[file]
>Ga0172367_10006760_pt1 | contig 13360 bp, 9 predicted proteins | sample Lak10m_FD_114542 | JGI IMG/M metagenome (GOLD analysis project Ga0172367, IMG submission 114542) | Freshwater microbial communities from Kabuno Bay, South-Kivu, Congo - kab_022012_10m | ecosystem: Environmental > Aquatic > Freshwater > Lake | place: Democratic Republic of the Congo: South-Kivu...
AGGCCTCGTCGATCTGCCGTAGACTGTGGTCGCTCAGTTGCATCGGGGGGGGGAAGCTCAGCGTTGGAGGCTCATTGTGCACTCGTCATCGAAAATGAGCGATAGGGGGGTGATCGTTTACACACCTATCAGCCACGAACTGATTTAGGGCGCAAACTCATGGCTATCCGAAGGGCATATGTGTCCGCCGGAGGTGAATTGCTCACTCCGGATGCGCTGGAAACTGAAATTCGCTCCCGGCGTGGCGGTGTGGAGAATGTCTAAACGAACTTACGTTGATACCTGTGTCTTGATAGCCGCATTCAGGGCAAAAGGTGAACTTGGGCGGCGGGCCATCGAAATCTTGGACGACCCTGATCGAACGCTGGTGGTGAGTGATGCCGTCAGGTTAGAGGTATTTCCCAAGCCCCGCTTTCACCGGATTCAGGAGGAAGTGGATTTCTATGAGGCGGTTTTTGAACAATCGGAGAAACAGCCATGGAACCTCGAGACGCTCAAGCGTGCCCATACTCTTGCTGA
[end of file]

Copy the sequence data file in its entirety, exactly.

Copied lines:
>Ga0172367_10006760_pt1 | contig 13360 bp, 9 predicted proteins | sample Lak10m_FD_114542 | JGI IMG/M metagenome (GOLD analysis project Ga0172367, IMG submission 114542) | Freshwater microbial communities from Kabuno Bay, South-Kivu, Congo - kab_022012_10m | ecosystem: Environmental > Aquatic > Freshwater > Lake | place: Democratic Republic of the Congo: South-Kivu...
AGGCCTCGTCGATCTGCCGTAGACTGTGGTCGCTCAGTTGCATCGGGGGGGGGAAGCTCAGCGTTGGAGGCTCATTGTGCACTCGTCATCGAAAATGAGCGATAGGGGGGTGATCGTTTACACACCTATCAGCCACGAACTGATTTAGGGCGCAAACTCATGGCTATCCGAAGGGCATATGTGTCCGCCGGAGGTGAATTGCTCACTCCGGATGCGCTGGAAACTGAAATTCGCTCCCGGCGTGGCGGTGTGGAGAATGTCTAAACGAACTTACGTTGATACCTGTGTCTTGATAGCCGCATTCAGGGCAAAAGGTGAACTTGGGCGGCGGGCCATCGAAATCTTGGACGACCCTGATCGAACGCTGGTGGTGAGTGATGCCGTCAGGTTAGAGGTATTTCCCAAGCCCCGCTTTCACCGGATTCAGGAGGAAGTGGATTTCTATGAGGCGGTTTTTGAACAATCGGAGAAACAGCCATGGAACCTCGAGACGCTCAAGCGTGCCCATACTCTTGCTGA